Solar and wind power provide carbon-free electricity. But their generation is tied to the vagaries of nature. That is why, to achieve a zero-carbon electric grid, technologies that can store that energy for when it’s needed will have to play a big role.
While lithium-ion batteries have started to meet some of the need for storage, the metals needed to make them are not plentiful enough for large-scale energy hoarding. So entrepreneurs around the world have been looking for alternatives.
At Quartz, we’ve written about companies working on reversible sulfur power-plants, injecting water underground, running “refrigerators on steroids,” and using stacked concrete blocks—all with the purpose of storing excess renewable energy. Add to that list Hydrostor, a Canadian startup that’s storing energy by injecting compressed air into deep underground caverns.
Founded in 2010, Hydrostor’s core idea isn’t a new one: First, use excess electricity to run compressors and trap the pressurized air in a container. Then, to recover the energy, run the trapped air through a turbine that generates power. Small-scale compressed-air energy storage has been successfully used as a backup to restart power plants. The UK startup Highview Power is storing energy in “liquid air”—when you compress a gas enough, it turns liquid—and it has built a pilot project to test the idea.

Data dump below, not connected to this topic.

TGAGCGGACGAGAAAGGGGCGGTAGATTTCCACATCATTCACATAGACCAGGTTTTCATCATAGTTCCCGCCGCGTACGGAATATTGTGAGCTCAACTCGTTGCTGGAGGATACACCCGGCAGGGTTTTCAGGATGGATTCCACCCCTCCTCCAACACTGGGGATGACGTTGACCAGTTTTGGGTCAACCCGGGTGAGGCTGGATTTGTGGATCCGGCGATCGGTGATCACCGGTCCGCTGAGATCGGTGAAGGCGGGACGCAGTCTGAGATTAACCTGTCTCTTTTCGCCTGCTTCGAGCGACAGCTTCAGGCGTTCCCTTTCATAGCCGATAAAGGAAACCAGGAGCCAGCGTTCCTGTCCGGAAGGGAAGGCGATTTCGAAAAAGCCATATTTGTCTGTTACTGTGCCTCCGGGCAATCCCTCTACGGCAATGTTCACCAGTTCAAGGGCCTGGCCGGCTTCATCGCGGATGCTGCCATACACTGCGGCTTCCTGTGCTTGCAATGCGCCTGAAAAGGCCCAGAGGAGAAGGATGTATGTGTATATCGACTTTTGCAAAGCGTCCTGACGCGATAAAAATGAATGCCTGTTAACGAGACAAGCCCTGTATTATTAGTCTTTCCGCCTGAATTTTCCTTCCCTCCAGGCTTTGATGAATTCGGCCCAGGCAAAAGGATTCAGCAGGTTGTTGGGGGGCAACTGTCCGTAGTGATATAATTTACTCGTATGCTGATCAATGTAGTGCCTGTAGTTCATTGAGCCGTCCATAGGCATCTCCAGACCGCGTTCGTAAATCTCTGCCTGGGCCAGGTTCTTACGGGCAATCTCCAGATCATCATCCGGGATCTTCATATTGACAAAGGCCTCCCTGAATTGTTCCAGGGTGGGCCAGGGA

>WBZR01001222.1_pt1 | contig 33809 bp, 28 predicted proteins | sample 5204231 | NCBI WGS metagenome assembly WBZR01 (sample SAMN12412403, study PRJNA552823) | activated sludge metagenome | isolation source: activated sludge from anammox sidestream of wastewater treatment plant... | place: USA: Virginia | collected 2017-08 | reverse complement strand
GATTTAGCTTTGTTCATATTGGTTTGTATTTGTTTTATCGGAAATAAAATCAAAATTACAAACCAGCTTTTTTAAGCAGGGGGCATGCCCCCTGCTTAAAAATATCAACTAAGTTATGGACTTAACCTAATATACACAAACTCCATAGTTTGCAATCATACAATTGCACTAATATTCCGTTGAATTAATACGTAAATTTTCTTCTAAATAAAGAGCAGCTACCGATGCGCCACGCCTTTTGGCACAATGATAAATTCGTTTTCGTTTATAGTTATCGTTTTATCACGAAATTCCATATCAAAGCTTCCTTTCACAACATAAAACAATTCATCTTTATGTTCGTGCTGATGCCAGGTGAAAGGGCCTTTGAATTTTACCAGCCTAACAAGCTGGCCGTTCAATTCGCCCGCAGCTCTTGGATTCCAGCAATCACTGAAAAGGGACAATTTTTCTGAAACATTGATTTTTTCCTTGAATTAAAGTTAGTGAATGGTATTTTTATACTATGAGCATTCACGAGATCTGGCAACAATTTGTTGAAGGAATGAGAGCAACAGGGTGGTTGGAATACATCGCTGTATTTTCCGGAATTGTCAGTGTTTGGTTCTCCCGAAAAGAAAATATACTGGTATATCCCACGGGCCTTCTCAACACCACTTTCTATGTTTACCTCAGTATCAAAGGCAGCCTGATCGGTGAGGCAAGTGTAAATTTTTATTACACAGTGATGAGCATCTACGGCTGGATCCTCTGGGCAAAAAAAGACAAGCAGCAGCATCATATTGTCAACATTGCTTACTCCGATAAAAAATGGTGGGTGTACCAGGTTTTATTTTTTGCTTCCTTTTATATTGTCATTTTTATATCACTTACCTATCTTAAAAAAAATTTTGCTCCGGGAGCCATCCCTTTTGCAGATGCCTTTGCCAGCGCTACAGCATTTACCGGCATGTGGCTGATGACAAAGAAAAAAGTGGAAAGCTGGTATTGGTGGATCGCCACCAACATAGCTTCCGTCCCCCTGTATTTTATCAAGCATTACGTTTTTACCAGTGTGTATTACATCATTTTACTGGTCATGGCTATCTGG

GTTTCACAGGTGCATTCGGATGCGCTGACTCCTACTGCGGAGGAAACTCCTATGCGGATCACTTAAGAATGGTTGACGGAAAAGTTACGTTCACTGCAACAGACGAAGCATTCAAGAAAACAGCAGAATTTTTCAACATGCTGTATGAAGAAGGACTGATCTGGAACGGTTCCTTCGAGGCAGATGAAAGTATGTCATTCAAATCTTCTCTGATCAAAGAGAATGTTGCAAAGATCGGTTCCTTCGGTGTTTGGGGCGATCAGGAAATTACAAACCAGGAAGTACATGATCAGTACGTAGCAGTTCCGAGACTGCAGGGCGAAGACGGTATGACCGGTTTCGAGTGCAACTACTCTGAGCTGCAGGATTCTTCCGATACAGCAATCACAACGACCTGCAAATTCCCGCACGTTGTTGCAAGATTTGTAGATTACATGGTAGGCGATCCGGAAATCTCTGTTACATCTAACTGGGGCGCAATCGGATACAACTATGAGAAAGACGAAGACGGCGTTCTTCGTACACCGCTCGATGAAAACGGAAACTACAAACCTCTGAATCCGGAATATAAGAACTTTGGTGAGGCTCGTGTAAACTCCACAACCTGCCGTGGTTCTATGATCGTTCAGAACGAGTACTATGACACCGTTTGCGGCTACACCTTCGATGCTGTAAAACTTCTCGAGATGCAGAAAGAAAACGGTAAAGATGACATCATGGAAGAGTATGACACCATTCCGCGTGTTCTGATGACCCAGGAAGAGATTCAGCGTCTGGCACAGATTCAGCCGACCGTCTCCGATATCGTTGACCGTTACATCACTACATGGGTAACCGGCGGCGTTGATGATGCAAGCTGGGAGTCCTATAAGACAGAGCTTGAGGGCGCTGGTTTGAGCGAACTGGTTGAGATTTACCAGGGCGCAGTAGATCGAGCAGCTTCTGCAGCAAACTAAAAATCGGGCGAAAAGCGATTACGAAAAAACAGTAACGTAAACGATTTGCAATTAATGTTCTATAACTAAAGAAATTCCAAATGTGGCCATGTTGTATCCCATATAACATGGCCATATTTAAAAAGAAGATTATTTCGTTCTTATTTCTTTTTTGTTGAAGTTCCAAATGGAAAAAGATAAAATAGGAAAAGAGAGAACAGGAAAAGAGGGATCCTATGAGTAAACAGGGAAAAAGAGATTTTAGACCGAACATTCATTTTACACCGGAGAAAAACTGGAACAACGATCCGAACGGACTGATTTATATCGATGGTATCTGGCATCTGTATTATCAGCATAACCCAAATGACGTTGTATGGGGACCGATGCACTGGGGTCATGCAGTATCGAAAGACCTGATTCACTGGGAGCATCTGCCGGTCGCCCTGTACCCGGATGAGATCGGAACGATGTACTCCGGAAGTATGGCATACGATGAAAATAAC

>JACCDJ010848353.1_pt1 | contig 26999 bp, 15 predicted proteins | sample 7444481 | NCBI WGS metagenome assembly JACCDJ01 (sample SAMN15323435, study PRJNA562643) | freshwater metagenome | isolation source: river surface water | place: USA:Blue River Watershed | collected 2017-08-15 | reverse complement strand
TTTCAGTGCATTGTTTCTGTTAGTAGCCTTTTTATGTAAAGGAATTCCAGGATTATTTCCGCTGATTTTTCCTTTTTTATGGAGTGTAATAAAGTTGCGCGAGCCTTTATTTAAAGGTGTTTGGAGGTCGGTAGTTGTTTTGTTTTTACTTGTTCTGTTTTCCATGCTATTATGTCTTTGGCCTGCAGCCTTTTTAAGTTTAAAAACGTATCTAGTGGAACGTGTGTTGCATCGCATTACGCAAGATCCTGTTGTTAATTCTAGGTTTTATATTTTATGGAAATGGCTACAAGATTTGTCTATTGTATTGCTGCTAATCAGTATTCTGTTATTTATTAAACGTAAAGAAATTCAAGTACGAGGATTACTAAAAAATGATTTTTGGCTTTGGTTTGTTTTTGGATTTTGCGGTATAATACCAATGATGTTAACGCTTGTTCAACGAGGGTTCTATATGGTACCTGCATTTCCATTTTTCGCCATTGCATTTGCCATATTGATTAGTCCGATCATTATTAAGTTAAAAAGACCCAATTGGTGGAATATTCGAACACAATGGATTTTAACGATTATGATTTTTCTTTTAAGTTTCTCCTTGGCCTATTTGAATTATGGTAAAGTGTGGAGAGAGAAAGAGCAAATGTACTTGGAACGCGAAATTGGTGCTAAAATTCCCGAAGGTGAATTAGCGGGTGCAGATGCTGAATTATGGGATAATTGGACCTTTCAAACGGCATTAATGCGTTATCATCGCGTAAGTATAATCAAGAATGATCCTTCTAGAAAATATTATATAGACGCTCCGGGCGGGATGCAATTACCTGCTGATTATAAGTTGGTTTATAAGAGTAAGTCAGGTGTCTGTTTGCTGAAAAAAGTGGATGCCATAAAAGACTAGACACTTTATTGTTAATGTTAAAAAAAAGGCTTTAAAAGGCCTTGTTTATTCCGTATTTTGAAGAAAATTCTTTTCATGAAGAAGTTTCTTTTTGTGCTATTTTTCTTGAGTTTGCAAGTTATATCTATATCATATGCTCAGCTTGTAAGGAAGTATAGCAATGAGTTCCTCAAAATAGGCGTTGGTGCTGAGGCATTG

There have been failures, too. The startup Airlight Energy built a working prototype in the Swiss Alps, but hasn’t found a commercial partner to help it scale up. The US startup LightSail Energy spent $80 million, but wasn’t able to develop an economically viable technology. Two startups, SustainX and General Compression, were forced to merge to save costs but seem to be no longer active.
Learning from these examples, Hydrostor has built something it believes can make compressed-air energy storage economically viable.
Quartz can reveal that Hydrostor’s technology will now have the backing of the oil-and gas services and equipment company Baker Hughes, which has, along with other investors, participated in a $17 million equity round. Baker Hughes has a goal to reach net-zero emissions by 2050, and sees Hydrostor as a way to move away from providing services to the fossil fuel sector alone.
So far, the startup has built one pilot project at 1 MW scale, and has another 2 MW project coming online “within weeks”—both of which are in Ontario, Canada. It has received government funding to build a 5 MW pilot in Australia, which will be completed late in 2020. So far the company has spent about $30 million to get to this stage.
Now, Hydrostor is bidding for 300 MW and 500 MW projects in North America, which would require large sums of capital. To aid the bidding process, Hydrostor has separately received $20 million in development funds from Meridiam, an asset manager that supports building out clean-energy infrastructure.
Here’s how Hydrostor’s technology works. Excess renewable electricity is used to run compressors. Physics dictates that, when compressed, a gas will heat up. Hydrostor captures this heat and stores it in insulated hot water tanks. The compressed gas is then injected into underground caverns as deep as 600 meters.
Then the process is reversed. When the company needs that energy back, it releases the compressed air, adds the stored heat, and runs the gas through air turbines to generate electricity.